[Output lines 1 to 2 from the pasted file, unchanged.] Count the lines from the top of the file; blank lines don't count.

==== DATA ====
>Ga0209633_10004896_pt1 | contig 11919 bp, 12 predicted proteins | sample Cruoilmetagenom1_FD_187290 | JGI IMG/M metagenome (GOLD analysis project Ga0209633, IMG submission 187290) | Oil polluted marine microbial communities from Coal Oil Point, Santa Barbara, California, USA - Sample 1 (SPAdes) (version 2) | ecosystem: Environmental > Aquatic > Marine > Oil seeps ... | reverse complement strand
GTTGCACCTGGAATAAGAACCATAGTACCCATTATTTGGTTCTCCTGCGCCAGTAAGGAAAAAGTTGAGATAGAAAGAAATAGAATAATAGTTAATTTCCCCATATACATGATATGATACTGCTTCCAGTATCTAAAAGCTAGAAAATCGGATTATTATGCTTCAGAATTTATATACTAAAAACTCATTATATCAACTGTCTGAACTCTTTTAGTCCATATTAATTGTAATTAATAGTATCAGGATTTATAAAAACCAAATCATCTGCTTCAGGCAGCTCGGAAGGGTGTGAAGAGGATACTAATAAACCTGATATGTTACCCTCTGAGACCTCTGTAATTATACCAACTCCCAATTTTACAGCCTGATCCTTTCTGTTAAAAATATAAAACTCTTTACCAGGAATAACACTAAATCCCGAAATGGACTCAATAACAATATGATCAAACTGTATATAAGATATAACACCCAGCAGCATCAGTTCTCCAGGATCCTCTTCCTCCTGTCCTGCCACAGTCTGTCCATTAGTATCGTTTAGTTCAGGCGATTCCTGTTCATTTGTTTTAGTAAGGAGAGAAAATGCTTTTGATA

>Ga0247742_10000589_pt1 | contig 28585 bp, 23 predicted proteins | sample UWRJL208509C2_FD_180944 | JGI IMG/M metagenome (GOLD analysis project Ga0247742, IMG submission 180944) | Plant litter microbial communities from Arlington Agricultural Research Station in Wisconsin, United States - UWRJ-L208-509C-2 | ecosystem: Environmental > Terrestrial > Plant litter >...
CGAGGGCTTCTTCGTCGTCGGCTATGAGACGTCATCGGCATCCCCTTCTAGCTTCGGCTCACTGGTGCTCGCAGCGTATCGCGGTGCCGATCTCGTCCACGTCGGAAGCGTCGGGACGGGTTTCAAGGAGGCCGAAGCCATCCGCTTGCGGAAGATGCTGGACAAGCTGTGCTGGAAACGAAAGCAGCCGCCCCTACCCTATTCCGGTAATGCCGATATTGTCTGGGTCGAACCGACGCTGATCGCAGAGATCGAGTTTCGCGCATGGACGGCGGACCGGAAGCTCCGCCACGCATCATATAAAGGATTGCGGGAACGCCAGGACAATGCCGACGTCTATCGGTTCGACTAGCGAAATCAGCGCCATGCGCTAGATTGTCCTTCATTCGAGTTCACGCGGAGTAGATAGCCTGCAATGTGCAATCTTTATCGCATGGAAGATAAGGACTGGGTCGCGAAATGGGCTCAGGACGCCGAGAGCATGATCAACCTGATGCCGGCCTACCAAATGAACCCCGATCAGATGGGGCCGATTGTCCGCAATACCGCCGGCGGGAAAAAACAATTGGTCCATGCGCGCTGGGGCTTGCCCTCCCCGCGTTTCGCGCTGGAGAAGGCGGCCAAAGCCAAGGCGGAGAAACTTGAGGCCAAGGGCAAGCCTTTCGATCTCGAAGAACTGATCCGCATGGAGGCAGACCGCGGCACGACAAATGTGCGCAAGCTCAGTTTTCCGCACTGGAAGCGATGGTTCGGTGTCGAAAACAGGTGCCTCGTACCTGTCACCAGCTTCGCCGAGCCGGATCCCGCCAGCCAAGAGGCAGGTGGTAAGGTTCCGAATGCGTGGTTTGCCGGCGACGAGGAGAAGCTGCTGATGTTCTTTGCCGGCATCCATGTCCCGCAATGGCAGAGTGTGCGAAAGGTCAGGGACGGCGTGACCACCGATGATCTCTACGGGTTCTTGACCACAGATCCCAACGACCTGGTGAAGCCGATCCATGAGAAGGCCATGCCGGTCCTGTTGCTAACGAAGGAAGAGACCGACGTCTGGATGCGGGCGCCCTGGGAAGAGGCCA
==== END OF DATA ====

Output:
>Ga0209633_10004896_pt1 | contig 11919 bp, 12 predicted proteins | sample Cruoilmetagenom1_FD_187290 | JGI IMG/M metagenome (GOLD analysis project Ga0209633, IMG submission 187290) | Oil polluted marine microbial communities from Coal Oil Point, Santa Barbara, California, USA - Sample 1 (SPAdes) (version 2) | ecosystem: Environmental > Aquatic > Marine > Oil seeps ... | reverse complement strand
GTTGCACCTGGAATAAGAACCATAGTACCCATTATTTGGTTCTCCTGCGCCAGTAAGGAAAAAGTTGAGATAGAAAGAAATAGAATAATAGTTAATTTCCCCATATACATGATATGATACTGCTTCCAGTATCTAAAAGCTAGAAAATCGGATTATTATGCTTCAGAATTTATATACTAAAAACTCATTATATCAACTGTCTGAACTCTTTTAGTCCATATTAATTGTAATTAATAGTATCAGGATTTATAAAAACCAAATCATCTGCTTCAGGCAGCTCGGAAGGGTGTGAAGAGGATACTAATAAACCTGATATGTTACCCTCTGAGACCTCTGTAATTATACCAACTCCCAATTTTACAGCCTGATCCTTTCTGTTAAAAATATAAAACTCTTTACCAGGAATAACACTAAATCCCGAAATGGACTCAATAACAATATGATCAAACTGTATATAAGATATAACACCCAGCAGCATCAGTTCTCCAGGATCCTCTTCCTCCTGTCCTGCCACAGTCTGTCCATTAGTATCGTTTAGTTCAGGCGATTCCTGTTCATTTGTTTTAGTAAGGAGAGAAAATGCTTTTGATA